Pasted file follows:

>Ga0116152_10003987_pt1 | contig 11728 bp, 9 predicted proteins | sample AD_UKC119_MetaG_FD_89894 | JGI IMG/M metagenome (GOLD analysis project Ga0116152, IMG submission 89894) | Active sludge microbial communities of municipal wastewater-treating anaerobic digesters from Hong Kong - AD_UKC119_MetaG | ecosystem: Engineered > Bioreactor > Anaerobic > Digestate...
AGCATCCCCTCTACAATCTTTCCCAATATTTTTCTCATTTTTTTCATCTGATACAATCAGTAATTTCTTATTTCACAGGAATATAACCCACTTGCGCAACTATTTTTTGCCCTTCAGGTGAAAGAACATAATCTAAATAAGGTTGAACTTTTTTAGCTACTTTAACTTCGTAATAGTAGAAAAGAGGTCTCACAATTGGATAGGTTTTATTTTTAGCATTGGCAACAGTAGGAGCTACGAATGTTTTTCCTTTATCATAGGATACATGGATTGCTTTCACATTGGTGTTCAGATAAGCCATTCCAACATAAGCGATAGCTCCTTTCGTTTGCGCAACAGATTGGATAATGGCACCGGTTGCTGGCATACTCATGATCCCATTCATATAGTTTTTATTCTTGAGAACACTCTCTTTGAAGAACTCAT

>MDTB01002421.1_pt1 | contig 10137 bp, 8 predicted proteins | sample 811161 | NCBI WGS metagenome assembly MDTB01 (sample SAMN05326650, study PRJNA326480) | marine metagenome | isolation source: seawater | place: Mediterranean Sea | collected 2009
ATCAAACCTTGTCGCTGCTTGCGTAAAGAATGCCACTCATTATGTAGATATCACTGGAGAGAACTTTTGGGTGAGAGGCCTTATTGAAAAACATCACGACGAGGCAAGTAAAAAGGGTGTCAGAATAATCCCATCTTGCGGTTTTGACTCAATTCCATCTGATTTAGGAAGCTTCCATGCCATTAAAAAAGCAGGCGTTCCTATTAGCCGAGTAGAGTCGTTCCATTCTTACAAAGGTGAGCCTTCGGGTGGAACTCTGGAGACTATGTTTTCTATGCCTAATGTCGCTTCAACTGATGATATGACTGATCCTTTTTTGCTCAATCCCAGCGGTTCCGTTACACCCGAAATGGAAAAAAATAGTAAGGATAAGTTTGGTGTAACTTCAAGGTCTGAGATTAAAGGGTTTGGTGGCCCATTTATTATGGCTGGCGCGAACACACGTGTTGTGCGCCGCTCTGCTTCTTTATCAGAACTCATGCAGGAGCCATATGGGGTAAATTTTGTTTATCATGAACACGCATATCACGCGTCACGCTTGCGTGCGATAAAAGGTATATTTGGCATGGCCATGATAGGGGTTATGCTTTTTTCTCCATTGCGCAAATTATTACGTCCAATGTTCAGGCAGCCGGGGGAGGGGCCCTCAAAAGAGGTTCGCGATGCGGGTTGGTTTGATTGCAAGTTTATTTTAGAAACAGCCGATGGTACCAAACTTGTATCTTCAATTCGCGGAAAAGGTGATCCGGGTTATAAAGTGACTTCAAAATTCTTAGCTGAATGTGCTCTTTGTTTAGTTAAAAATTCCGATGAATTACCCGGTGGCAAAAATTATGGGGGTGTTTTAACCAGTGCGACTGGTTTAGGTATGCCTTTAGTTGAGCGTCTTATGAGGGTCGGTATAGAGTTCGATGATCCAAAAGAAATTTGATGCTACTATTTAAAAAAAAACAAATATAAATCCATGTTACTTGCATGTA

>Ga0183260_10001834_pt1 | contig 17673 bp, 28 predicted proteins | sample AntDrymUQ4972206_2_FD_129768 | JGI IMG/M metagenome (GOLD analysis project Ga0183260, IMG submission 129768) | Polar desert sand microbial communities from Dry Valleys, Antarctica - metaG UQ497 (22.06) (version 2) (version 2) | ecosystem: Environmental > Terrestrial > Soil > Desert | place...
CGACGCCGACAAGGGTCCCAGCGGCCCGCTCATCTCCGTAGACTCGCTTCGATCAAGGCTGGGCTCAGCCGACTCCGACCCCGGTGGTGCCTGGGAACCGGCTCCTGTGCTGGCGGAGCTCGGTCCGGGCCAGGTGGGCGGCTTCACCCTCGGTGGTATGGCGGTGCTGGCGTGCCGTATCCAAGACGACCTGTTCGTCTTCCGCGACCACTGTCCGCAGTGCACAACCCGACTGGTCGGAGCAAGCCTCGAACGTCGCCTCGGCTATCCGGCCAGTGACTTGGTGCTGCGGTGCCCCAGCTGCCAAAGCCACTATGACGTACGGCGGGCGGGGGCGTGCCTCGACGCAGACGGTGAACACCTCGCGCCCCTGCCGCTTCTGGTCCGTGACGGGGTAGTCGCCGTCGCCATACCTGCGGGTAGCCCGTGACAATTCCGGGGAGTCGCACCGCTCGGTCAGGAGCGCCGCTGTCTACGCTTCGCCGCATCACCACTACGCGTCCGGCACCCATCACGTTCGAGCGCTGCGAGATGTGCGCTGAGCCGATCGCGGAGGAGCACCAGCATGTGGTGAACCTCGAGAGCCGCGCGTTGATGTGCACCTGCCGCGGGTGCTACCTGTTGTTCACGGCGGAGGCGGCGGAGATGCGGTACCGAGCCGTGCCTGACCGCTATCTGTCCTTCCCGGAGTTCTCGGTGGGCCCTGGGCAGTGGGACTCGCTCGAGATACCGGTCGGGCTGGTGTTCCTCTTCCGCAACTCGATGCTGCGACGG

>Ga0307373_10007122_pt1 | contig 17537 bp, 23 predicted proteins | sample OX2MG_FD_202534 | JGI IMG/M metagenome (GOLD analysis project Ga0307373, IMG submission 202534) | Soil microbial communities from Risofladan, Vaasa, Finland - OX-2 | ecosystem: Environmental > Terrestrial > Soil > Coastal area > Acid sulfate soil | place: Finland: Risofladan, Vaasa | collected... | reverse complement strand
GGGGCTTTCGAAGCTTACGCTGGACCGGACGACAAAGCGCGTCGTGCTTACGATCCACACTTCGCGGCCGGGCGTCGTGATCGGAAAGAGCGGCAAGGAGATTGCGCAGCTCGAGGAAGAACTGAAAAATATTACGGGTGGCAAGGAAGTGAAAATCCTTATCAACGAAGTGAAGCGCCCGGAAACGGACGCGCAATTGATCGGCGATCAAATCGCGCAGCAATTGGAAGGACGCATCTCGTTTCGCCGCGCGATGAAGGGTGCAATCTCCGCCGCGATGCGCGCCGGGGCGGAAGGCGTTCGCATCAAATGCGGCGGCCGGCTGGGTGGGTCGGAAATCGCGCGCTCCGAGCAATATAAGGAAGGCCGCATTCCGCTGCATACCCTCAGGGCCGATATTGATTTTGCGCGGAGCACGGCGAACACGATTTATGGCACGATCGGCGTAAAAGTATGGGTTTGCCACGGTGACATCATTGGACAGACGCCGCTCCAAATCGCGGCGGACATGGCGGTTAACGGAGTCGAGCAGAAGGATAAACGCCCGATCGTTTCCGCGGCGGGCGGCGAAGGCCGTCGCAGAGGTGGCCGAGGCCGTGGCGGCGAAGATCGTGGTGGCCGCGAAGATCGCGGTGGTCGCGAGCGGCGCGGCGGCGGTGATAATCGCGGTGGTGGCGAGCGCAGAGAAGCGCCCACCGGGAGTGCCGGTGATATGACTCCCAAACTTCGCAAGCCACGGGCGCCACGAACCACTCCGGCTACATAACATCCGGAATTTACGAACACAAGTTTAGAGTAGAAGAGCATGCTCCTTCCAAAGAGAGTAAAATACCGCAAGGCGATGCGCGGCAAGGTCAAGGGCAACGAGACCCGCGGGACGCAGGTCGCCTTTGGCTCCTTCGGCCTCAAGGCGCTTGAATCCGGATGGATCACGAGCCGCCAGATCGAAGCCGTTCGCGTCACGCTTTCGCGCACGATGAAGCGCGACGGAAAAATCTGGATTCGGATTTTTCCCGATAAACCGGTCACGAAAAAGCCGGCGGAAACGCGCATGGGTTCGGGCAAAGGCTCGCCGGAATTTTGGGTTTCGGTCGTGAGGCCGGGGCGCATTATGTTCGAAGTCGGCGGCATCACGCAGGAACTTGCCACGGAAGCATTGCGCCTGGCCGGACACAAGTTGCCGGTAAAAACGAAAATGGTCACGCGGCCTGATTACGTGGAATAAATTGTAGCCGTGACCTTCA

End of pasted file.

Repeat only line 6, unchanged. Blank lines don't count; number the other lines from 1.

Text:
CGACGCCGACAAGGGTCCCAGCGGCCCGCTCATCTCCGTAGACTCGCTTCGATCAAGGCTGGGCTCAGCCGACTCCGACCCCGGTGGTGCCTGGGAACCGGCTCCTGTGCTGGCGGAGCTCGGTCCGGGCCAGGTGGGCGGCTTCACCCTCGGTGGTATGGCGGTGCTGGCGTGCCGTATCCAAGACGACCTGTTCGTCTTCCGCGACCACTGTCCGCAGTGCACAACCCGACTGGTCGGAGCAAGCCTCGAACGTCGCCTCGGCTATCCGGCCAGTGACTTGGTGCTGCGGTGCCCCAGCTGCCAAAGCCACTATGACGTACGGCGGGCGGGGGCGTGCCTCGACGCAGACGGTGAACACCTCGCGCCCCTGCCGCTTCTGGTCCGTGACGGGGTAGTCGCCGTCGCCATACCTGCGGGTAGCCCGTGACAATTCCGGGGAGTCGCACCGCTCGGTCAGGAGCGCCGCTGTCTACGCTTCGCCGCATCACCACTACGCGTCCGGCACCCATCACGTTCGAGCGCTGCGAGATGTGCGCTGAGCCGATCGCGGAGGAGCACCAGCATGTGGTGAACCTCGAGAGCCGCGCGTTGATGTGCACCTGCCGCGGGTGCTACCTGTTGTTCACGGCGGAGGCGGCGGAGATGCGGTACCGAGCCGTGCCTGACCGCTATCTGTCCTTCCCGGAGTTCTCGGTGGGCCCTGGGCAGTGGGACTCGCTCGAGATACCGGTCGGGCTGGTGTTCCTCTTCCGCAACTCGATGCTGCGACGG